6. The spatial extent of the national protected area estate has steadily increased with the declaration of new protected areas and the expansion of others.
  7. Government as well as local community conservation efforts have improved. While certainly still far from optimal, this has resulted in improved ecosystem management and environmental conditions on farms, in forests, and in coastal and marine areas.
  8. The participation of civil society (or "people's participation") in the environmental debate and decision making has increased. The principle is now highlighted in Thailand's new Constitution.
  9. Local communities have become stronger, and better able to plan and implement effective environmental actions on their own. Many community conservation groups and networks have been established.
  10. Buddhist temples and the clergy have become increasingly active on environmental issues and environmental conservation efforts.
  11. Efforts to restore integrity to Thailand's damaged forests dedicated to Their Royal Majesties the King and Queen have helped to improve the condition of forests throughout the kingdom.
  12. The initiation and near passage of the Community Forestry Act will provide legal support for local communities to play an active role in natural resource conservation and sustainable utilisation.
  13. 30 million rai of land has been set aside for land reform which could provide the basis for reducing social conflicts as well as protected area encroachment.
  14. The quality and extent of current land use, wetlands, soil series, mineral resources and coral reef maps for the entire kingdom has increased significantly.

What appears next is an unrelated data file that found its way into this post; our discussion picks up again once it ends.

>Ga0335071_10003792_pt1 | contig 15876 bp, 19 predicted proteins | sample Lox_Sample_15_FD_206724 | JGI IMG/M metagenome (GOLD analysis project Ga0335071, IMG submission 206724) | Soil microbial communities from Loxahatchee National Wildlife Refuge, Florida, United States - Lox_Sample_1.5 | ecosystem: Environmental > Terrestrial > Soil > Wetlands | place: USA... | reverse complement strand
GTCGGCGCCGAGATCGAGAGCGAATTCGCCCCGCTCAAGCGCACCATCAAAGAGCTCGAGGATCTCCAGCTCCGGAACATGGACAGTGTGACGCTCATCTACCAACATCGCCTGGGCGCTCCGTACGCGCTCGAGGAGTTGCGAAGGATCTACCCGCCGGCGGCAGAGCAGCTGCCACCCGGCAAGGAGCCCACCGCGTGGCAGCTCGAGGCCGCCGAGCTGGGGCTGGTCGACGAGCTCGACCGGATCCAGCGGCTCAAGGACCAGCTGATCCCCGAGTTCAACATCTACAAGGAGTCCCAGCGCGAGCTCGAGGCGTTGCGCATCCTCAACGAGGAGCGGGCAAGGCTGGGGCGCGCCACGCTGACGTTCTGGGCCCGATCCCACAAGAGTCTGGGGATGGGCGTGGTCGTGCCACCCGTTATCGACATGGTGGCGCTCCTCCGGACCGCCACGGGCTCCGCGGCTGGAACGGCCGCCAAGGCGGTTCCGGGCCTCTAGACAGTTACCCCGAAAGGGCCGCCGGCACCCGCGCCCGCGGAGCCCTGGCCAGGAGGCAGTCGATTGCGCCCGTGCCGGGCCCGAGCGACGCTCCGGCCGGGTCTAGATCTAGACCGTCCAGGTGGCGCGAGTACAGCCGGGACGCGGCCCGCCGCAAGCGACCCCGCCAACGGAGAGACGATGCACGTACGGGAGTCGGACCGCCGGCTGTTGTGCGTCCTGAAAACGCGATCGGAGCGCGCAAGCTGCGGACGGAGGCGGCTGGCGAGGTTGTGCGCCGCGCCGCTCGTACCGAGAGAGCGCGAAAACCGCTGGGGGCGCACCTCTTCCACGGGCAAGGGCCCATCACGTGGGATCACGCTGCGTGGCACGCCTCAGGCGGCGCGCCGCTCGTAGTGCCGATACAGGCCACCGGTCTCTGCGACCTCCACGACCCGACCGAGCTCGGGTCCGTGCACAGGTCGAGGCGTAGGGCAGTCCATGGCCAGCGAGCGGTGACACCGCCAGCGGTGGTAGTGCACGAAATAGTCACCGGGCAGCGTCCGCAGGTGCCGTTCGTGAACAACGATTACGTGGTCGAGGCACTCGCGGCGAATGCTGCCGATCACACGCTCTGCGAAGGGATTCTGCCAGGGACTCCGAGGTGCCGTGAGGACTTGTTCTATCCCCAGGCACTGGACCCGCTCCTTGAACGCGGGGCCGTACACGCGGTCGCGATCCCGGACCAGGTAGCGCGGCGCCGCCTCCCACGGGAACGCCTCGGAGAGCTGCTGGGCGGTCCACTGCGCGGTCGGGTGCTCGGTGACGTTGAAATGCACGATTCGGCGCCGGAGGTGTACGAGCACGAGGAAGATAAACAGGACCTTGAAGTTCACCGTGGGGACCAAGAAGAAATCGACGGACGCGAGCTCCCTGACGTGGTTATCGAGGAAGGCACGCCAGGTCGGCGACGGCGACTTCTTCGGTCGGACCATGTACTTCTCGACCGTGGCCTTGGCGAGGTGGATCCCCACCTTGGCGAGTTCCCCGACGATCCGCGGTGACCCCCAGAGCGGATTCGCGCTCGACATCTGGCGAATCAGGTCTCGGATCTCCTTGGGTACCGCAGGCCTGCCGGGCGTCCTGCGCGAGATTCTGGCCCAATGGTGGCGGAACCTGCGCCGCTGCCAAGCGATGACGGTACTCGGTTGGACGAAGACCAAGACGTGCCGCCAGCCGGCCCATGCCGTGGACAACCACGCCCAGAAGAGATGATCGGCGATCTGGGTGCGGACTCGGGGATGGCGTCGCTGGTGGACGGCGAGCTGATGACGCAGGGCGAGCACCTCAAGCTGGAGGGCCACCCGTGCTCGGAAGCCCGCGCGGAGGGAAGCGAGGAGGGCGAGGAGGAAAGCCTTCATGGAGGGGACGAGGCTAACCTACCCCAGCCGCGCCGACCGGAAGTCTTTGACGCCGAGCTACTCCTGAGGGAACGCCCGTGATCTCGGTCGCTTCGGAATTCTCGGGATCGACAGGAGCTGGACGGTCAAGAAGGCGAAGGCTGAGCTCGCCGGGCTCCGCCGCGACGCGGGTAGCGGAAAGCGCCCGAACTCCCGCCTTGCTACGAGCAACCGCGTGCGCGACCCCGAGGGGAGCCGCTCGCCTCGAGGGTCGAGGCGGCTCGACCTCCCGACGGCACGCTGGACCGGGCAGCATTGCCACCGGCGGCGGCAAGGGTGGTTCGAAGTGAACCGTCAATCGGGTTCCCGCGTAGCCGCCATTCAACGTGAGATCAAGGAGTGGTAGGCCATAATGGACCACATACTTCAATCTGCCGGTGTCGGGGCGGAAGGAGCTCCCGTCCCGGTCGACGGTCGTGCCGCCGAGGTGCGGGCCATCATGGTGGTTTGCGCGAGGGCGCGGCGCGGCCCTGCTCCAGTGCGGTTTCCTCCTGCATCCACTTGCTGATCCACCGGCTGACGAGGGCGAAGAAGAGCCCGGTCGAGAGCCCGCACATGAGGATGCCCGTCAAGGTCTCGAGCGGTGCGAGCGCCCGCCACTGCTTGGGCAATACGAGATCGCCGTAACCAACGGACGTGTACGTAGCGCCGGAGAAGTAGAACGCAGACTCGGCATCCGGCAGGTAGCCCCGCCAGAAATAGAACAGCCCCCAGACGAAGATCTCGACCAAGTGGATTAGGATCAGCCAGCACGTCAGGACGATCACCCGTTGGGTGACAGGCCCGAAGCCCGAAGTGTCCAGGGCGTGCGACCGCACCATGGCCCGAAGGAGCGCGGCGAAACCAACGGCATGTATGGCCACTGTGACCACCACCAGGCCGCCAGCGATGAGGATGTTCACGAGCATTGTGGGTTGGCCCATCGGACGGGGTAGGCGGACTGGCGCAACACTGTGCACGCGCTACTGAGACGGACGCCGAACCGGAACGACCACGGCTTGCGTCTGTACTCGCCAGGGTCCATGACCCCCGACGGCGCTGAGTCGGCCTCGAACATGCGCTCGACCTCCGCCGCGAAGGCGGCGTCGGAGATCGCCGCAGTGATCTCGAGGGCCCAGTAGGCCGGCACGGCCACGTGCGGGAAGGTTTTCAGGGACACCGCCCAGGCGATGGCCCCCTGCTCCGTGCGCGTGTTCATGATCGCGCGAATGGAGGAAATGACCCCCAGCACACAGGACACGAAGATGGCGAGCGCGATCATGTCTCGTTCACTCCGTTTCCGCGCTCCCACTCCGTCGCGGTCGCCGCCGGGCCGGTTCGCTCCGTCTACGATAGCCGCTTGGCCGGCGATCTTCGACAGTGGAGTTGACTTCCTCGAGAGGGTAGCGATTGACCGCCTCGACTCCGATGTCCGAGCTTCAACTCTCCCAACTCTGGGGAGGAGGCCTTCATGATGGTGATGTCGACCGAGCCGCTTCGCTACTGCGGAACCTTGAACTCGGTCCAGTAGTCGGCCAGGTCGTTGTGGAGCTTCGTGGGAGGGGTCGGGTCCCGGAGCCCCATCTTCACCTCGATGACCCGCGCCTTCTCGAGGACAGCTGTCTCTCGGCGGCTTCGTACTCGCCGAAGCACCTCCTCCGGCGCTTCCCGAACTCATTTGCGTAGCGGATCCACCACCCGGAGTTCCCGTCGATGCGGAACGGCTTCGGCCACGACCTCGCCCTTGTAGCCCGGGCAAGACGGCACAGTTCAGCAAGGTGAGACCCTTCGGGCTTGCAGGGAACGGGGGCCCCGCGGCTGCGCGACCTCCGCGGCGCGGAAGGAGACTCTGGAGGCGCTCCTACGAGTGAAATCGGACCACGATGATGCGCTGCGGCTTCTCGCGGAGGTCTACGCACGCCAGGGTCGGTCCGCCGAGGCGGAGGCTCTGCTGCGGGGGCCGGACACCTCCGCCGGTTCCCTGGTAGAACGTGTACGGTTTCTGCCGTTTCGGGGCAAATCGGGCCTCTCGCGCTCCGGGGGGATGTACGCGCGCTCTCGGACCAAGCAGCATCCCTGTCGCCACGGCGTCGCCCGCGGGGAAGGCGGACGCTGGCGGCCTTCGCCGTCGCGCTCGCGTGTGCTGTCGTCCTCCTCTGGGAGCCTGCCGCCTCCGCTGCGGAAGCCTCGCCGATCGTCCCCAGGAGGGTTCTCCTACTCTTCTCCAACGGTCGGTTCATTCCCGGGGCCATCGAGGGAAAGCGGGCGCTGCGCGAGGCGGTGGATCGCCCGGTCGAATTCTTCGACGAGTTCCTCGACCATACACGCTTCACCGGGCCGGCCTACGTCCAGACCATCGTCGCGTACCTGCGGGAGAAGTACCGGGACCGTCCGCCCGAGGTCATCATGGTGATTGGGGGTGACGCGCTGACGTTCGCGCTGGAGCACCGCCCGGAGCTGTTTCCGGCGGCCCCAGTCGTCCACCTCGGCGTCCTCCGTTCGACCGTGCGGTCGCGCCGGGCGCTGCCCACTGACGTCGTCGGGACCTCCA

Key issues

  1. Agricultural areas have expanded and, in some cases, continue to expand into protected area boundaries, limiting their extent and impacting on their ecological integrity.
  2. Agricultural encroachment leads to soil erosion, disturbance of hydrological systems leading to floods and drought, sedimentation of streams and rivers, as well as chemical contamination.
  3. Many conflicts have arisen as a result of insufficient multi-stakeholder planning for the utilisation of water resources.
  4. Fishing areas have encroached into critical resource zones on which the sustainability of marine production is dependent. The use of illegal equipment is another significant cause of degradation to marine fisheries but is poorly controlled.
  5. Land use planning in general, and coastal zone planning and management in particular, have been weak. They have not taken sufficient account of the need to control potential for economic activities causing environmental degradation. Industrial development and shrimp farming are examples.
  6. Rural poverty is a cause of encroachment into protected areas and of the illegal exploitation of their resources. To an extent, this is a result of insufficient knowledge, understanding and awareness among rural communities of the economic importance of preserving ecological integrity in nearby protected areas.
  7. In general, the delineation of protected area boundaries has not followed scientific principles and has, at times, also been impractical. Primarily, this is due to location conflicts with existing settlements and village multiple use areas.
  8. Tourism planning and management have been insufficient to prevent tourism from becoming a cause of environmental deterioration.
  9. Efforts to solve the many environmental conflicts and problems resulting from improper planning have cost the government and taxpayers considerably in terms of budget required to try and solve the problems. Environment vs. development conflicts are often highly contentious and take a very long time to solve.
  10. In general, the budget and staff allocated to address environmental protection as well as problem solving are insufficient.
  11. The jurisdiction for protected area management in Thailand is often unclear, due to the overlapping responsibilities among a number of departments. This is another one of the principal causes of the inefficiency or ineffectiveness of environmental management.